But no matter how worthy those few individual inventive people may be, entrepreneurship is no basis on which to base an entire economy. In fact, it’s a dodge. Government is privileging entrepreneurship because it doesn’t want to pay workers a decent wage. The message is: “You want to be successful, have a nice home, a good car, a decent retirement? Start a business! Sure, you’ll probably fail, but you aren’t going to make it by finding a good job, so….”
Still and all, shouldn’t we reward those few entrepreneurs who are successful and make it big, as an incentive for others? First of all, they are rewarded, with big incomes. Secondly, though: No, we shouldn’t privilege entrepreneurship above other kinds of work.
Entrepreneurs aren’t working in a vacuum. They don’t discover a virgin, uninhabited planet somewhere out there in the universe and with their bare hands assemble Acme, Incorporated, which then can sell riches to the rest of the universe. Rather, they live in a political, historical, economic, and sociological context. They can’t achieve success unless a whole lot things line up for them, and most of those things don’t involve anything the entrepreneur does.
The successful entrepreneur needs a stable economic order regulated by non-corrupt institutions implementing laws that are enforced by the courts. The successful entrepreneur needs a social order where people don’t regularly violently storm entrepreneur’s houses and places of businesses and take everything. The successful entrepreneur needs an education system that works for the entrepreneur and for the entrepreneur’s employees. And, the entrepreneur needs a banking and investment system that provides loans and financing.
This last needs a lot of thought. More than I can give it here, but we should think about how some people have access to investors, and some don’t. Need I bring up serial failure Harold MacKay, who is never lacking for investors? (MacKay seems like the Nova Scotia equivalent of the California frat boy, successful not because he can run a business, but rather because of who he parties with.) On the flip side are so many people who could use 20K to buy a truck to haul firewood, or finance a CD, or open a small retail shop but can’t because they have no equity and no frat boy friends to cosign a loan. I’m not a huge fan of microloans, but the lack of even the possibility is another form of the inequality that runs deep in our society — the inequality of opportunity.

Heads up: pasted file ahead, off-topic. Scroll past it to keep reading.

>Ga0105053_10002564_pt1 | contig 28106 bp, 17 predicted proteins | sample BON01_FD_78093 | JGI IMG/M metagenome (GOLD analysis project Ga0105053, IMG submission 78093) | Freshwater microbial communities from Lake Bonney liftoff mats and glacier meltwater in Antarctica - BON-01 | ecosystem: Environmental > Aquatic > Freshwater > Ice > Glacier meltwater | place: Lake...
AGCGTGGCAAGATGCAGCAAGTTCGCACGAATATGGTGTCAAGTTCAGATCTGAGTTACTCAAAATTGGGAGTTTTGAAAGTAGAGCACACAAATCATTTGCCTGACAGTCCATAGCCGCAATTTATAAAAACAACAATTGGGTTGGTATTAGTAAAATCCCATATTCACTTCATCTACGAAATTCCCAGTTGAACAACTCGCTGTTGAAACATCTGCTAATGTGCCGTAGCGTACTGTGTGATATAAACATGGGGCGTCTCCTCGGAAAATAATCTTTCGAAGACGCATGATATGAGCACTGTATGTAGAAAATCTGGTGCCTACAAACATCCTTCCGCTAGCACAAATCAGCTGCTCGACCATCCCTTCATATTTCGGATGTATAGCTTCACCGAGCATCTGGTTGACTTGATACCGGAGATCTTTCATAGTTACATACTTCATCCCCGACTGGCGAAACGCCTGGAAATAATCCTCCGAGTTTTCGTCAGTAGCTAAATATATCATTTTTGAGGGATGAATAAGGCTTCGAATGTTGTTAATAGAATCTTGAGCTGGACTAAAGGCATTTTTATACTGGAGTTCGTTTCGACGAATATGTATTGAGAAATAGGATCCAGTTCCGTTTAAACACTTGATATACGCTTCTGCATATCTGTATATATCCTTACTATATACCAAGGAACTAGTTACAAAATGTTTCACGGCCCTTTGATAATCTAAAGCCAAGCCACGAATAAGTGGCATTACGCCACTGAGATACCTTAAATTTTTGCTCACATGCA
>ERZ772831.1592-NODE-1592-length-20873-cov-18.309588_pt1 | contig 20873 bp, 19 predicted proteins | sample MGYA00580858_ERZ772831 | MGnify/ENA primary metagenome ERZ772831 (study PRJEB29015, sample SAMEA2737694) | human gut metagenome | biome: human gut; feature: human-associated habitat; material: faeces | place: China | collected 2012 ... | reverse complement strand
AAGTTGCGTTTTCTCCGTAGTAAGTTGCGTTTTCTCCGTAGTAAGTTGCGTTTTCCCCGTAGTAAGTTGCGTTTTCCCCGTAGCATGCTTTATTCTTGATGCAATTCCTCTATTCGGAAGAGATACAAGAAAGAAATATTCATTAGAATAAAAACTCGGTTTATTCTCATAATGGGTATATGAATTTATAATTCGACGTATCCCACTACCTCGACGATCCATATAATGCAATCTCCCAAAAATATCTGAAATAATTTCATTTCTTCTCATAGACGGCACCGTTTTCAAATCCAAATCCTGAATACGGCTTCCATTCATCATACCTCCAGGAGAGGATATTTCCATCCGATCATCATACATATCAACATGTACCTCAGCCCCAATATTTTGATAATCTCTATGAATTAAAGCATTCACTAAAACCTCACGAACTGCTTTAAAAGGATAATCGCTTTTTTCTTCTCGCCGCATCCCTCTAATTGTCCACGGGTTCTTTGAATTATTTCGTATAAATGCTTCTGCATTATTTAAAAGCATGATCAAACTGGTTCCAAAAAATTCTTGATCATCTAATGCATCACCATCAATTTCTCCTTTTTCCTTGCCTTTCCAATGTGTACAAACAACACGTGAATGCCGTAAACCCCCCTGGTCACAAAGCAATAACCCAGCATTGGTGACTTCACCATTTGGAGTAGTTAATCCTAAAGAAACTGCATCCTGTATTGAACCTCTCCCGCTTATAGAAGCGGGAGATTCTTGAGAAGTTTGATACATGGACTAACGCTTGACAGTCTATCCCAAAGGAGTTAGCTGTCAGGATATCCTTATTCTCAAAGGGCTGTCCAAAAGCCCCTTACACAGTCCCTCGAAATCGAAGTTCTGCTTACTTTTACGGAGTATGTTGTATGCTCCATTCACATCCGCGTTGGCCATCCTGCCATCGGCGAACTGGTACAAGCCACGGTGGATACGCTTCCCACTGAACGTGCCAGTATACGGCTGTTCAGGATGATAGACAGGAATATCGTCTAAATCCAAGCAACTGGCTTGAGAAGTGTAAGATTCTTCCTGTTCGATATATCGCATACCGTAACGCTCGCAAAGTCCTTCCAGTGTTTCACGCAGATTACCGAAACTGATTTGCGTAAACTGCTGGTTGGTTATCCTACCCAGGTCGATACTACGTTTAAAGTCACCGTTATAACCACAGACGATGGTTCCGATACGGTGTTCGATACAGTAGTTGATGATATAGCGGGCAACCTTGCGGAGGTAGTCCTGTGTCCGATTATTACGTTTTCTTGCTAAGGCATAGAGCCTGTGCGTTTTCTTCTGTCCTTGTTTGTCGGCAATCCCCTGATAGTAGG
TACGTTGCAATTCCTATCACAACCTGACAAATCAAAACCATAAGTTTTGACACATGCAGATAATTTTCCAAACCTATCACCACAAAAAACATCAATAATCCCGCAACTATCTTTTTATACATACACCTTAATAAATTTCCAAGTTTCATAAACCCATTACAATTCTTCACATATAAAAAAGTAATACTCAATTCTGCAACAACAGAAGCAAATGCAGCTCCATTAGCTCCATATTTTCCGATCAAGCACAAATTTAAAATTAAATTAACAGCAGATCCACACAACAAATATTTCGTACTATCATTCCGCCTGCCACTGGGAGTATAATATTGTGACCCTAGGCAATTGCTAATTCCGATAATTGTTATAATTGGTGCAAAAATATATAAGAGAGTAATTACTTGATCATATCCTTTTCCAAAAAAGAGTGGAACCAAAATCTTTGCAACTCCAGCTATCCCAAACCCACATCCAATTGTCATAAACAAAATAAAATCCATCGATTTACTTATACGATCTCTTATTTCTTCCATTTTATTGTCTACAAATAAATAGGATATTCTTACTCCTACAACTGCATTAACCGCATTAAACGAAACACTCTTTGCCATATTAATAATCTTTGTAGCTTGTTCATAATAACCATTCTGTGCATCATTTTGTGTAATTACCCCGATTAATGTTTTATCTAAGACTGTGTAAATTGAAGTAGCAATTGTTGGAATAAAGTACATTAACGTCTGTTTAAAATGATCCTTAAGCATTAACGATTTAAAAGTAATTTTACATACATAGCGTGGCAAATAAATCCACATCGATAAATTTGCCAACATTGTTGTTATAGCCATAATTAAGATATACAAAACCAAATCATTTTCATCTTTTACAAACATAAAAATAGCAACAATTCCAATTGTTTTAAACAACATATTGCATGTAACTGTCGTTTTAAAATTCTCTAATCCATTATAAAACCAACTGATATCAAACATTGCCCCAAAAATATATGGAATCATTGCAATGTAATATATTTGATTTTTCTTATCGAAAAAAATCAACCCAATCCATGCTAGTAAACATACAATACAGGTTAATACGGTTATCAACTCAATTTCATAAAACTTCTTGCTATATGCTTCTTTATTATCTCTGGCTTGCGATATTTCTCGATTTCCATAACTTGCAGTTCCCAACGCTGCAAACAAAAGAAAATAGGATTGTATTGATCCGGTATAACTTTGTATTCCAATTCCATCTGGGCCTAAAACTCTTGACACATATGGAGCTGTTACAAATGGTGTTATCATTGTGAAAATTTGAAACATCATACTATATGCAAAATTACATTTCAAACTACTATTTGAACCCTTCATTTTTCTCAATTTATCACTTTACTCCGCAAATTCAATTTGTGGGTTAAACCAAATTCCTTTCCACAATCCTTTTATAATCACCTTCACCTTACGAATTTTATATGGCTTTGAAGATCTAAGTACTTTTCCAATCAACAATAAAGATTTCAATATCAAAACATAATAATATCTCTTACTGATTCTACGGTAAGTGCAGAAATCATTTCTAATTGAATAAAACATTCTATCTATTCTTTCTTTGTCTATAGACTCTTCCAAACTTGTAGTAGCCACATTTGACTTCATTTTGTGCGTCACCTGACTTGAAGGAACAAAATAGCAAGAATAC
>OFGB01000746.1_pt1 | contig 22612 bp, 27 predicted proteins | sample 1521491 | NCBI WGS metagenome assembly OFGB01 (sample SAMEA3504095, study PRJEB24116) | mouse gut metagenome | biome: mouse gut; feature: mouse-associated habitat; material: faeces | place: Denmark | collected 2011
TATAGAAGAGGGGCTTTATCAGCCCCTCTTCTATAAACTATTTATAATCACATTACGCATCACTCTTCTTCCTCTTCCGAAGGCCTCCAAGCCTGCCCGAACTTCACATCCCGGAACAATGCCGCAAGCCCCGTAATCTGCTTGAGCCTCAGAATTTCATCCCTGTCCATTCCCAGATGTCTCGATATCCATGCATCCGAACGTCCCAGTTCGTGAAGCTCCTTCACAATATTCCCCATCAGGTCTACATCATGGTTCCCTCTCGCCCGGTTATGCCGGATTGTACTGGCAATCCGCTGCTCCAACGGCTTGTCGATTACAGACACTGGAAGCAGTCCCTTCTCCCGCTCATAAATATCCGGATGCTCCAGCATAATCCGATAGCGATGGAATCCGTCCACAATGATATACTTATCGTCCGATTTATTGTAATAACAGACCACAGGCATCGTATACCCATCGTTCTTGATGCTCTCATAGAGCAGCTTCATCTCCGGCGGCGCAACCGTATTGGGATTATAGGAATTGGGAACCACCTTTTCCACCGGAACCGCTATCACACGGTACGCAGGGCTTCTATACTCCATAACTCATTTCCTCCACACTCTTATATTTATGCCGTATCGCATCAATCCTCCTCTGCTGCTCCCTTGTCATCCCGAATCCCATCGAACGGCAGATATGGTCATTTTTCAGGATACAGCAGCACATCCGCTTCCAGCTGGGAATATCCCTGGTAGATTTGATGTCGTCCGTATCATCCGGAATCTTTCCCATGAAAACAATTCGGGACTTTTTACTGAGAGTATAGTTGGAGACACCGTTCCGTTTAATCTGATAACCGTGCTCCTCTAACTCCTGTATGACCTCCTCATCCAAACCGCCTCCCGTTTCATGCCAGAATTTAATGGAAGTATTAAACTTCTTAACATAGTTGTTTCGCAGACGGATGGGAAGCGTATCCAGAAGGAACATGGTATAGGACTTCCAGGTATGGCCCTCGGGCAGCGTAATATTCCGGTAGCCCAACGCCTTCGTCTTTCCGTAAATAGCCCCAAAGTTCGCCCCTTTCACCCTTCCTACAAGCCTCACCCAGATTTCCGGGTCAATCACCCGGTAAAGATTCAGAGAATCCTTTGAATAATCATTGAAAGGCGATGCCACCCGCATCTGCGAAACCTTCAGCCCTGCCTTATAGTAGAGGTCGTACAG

The two things — privileging entrepreneurship and the inequality of opportunity — are related. As operated, most businesses require a pool of people desperate for work, people who will be willing to work for poverty wages. And you can’t have that pool of people unless you deprive them of opportunity.
At its heart, the celebration of entrepreneurship is a cult of inequality.
2. Cranky letter of the day
I cannot believe that they are going to pave Hwy. 103 from Hubbards to the new Ingramport exit. My wife and I got home to Chester Grant from Halifax the other day, and there is not a blemish on that highway. No cracks, bumps, potholes, nothing. It is like it was paved this summer.
Why doesn’t the Department of Transportation send some of its engineers to Chester and tell them to take a drive from there to Mahone Bay on Hwy. 3? Now there’s a road that is desperately in need of a paving job. It’s one of the iconic tourist drives in our province and it’s an embarrassment.
Of course, there is a hitch; it’s not in HRM where the votes are. It must be wonderful to have the combination to the vault of all that taxpayers’ money and waste it wherever you want. I’d like someone to explain the logic of this to me.
Ian Munroe, Chester Grant
Police Commission (Monday, 12:30pm, City Hall) — the commission will look at the problems with the police evidence room, which is still missing $42,861.62.
North West Community Council (Monday, 7pm, Bedford Hammonds Plains Community Centre) — here’s the agenda.
City Council (Tuesday, 1pm, City Hall) — a light agenda.
Public Participation Committee Case 20573 (Tuesday, 3:30pm, HEMDCC Small Meeting Space, Alderney Gate Public Library) — W. M. Fares wants to build a seven-storey, 70-unit apartment building at 651 Portland Hills Drive.
Law Amendments (Monday, 9am, Province House) — before the committee:
Bill No. 16 – Adult Capacity and Decision-making Act (with representation)
Bill No. 7 – Workers’ Compensation Act
Bill No. 15 – Environment Act
Bill No. 17 – Solemnization of Marriage Act
Bill No. 19 – An Act to Amend Various Consumer Protection Statutes
Bill No. 27 – Intimate Images and Cyber-protection Act
Bill No. 29 – Marine Renewable-energy Act
Bill No. 33 – Gas Distribution Act
Legislature sits (Tuesday, 1pm, Province House)
PhD Defence, Chemistry (Monday, 10am, Room 3107, Mona Campbell Building) — Justin Tom will defend his thesis “The Influence of Carbon-Oxygen Surface Groups and a Water-Miscible Primary Alcohol on the Voltammetric Detection of Bovine Hemoglobin in Aqueous Electrolyte using Carbon Electrodes.”